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Opinion | What Oprah Winfrey Knows About American History That Tucker Carlson Doesn’t


As Ms. Winfrey’s comments suggest, appearing on such shows was part of a deliberate media strategy by white-power groups. In these mainstream appearances, men like Mr. Metzger and the ex-Klan leader David Duke showed up in suits, speaking in cleaned-up language in an attempt to present their violent ideologies as mere political differences. Mr. Duke, for instance, spoke the language of “white rights,” attempting to launder his beliefs with a kind of legalistic advocacy language at odds with his former membership in a domestic terrorist organization, a mission that succeeded well enough for him to be elected as a Louisiana state representative and run as a candidate for senator, governor and president.

Part of the strategy was to present white-power ideas as more palatable. Another was to draw in new recruits attracted, or at least intrigued, by the ideas they heard. Potential recruits could, even in the 1980s and 1990s, find their way to a wide array of alternative media: newsletters, VHS tapes, internet message boards, radio shows. The arrival of more sophisticated digital and social media has made accessing this material easier, but the basic process of the mainstream bait luring recruits onto the hook of radicalism has remained the same.

To understand all this, it is useful to think about traditional and social media in tandem, part of an infrastructure of radicalization. Not only because they are part of the same strategy, but also because they overlap more than we generally think.

For instance, while Fox News’s audience skews much older, younger people encounter Tucker Carlson’s content on social media, where clips circulate regularly in right-wing and far-right spaces, and ideas from the more extreme parts of the internet often find their way on to the show. That such a prominent and charismatic media figure gives voice to those conspiracy theories gives them a power and legitimacy they might not have if they were just random ideas presented on 4chan or a meme-cluttered subreddit.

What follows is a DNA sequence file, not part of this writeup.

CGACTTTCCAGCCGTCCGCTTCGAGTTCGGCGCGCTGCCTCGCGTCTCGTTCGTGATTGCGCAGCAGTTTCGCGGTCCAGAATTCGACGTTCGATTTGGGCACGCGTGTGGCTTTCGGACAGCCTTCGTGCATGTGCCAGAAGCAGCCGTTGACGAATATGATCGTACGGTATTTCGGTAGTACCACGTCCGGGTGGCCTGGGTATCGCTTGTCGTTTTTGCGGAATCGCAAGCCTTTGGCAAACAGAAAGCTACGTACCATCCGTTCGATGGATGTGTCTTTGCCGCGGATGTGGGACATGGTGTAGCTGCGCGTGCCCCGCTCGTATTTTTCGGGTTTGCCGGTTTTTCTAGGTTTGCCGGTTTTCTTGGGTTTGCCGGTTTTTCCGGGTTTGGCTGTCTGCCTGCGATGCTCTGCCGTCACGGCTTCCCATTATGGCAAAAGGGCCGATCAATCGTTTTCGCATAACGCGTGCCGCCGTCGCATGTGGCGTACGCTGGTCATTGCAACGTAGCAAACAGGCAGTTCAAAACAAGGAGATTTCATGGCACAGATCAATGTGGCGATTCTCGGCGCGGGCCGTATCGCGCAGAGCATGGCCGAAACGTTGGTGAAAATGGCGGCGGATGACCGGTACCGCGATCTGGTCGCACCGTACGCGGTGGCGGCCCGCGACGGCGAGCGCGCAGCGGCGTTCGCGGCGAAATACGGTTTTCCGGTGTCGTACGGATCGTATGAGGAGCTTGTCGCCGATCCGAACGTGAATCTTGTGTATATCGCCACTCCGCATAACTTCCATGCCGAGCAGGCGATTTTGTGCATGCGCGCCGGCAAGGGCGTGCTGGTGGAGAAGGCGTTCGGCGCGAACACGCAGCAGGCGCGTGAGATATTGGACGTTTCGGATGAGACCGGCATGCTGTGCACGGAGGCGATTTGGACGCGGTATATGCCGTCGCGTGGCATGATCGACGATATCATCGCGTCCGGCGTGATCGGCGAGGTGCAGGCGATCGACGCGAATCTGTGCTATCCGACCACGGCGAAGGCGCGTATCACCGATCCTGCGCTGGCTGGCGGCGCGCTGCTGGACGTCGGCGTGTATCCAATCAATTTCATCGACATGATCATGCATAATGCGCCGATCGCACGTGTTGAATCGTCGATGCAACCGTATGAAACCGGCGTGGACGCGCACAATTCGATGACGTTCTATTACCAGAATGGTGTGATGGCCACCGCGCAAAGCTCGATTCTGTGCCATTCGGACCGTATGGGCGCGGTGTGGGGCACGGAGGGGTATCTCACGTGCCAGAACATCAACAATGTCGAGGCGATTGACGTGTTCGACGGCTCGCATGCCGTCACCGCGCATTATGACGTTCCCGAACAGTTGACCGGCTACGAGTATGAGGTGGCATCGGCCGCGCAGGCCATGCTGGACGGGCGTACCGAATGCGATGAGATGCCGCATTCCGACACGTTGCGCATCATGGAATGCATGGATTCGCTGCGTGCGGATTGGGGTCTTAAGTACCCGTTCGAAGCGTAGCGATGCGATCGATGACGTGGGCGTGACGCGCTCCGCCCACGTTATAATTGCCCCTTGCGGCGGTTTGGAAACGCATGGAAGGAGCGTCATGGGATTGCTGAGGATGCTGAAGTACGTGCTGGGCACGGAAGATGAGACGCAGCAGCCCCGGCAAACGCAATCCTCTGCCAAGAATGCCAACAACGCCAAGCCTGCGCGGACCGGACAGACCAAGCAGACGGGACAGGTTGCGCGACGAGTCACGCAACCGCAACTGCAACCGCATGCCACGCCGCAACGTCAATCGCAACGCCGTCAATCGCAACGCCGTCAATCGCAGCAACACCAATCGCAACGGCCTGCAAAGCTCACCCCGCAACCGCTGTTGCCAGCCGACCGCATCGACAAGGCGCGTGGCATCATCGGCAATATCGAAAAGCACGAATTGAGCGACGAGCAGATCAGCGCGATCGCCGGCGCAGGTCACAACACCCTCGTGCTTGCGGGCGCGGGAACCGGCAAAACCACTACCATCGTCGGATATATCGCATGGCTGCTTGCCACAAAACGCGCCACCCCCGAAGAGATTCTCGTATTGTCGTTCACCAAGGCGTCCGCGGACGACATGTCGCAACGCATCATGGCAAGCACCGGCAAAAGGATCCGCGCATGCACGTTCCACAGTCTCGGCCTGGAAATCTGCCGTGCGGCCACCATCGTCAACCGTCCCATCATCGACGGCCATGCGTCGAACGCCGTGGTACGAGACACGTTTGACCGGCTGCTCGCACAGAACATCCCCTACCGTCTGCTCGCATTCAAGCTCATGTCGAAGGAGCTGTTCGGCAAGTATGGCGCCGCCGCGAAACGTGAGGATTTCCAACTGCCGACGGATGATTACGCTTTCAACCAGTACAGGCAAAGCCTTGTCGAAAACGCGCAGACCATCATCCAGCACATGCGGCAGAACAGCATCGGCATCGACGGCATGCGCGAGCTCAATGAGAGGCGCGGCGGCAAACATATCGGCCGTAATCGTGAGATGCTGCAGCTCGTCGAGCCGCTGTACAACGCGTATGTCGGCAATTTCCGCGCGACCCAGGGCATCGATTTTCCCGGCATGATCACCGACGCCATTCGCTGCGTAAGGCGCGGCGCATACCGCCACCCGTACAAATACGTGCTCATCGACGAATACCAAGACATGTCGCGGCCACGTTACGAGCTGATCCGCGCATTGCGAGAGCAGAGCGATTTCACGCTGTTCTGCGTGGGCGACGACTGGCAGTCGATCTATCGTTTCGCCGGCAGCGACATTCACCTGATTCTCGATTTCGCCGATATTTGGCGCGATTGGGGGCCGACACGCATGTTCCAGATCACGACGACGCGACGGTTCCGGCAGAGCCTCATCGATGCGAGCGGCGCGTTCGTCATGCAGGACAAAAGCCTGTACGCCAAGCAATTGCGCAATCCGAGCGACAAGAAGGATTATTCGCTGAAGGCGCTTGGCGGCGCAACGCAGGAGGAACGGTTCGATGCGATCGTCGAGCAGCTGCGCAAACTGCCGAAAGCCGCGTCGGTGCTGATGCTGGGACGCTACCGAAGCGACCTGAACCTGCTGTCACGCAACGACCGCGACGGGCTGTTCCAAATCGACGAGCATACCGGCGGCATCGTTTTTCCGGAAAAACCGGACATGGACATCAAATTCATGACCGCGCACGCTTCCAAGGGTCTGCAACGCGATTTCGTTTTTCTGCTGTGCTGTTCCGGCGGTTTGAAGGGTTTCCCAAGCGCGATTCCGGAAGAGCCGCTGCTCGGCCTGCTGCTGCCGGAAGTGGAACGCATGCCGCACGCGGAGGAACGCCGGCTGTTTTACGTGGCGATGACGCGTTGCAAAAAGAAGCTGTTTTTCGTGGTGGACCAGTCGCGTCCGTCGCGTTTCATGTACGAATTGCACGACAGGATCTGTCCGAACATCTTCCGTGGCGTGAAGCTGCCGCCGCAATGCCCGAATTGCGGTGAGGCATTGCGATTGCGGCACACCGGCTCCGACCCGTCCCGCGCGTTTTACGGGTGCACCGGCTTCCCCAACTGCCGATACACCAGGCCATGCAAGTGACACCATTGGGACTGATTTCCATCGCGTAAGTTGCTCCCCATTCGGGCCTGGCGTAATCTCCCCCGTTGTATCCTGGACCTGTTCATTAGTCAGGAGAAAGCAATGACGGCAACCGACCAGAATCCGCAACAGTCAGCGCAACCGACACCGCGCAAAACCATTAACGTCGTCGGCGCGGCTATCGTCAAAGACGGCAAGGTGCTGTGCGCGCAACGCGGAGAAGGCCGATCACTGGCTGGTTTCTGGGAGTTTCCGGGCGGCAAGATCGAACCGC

So how should we think about Mr. Carlson’s show and the radicalization around the great replacement conspiracy theory?

As a prime-time host on Fox News, Mr. Carlson has refashioned himself into a right-wing economic populist who emphasized and empathizes with people’s financial struggles, then offers pungent conspiracy theories to explain their plight. It’s a familiar figure in American politics. There was Tom Watson, the Georgia congressman who, after first attempting to build biracial alliances in the South, became an ardent white supremacist and anti-Semite in the early 20th century. And there was Father Charles Coughlin, who fought for a bountiful economic security program during the Great Depression while becoming increasingly anti-Semitic.

By arguing that white Americans face economic and cultural decline purposefully engineered by political elites, Mr. Carlson’s show plays an important role in spreading and legitimating the great replacement conspiracy theory and other white-supremacist ideas, He has regularly invoked great replacement, even after that same theory inspired a number of massacres. Rather than backing away, he has doubled down, insisting that white supremacy does not exist and that the great replacement conspiracy theory isn’t racist. On his Tuesday night show, Mr. Carlson first professed ignorance of the conspiracy theory, then said it was true, then insisted, “The great replacement theory is coming from the left.”


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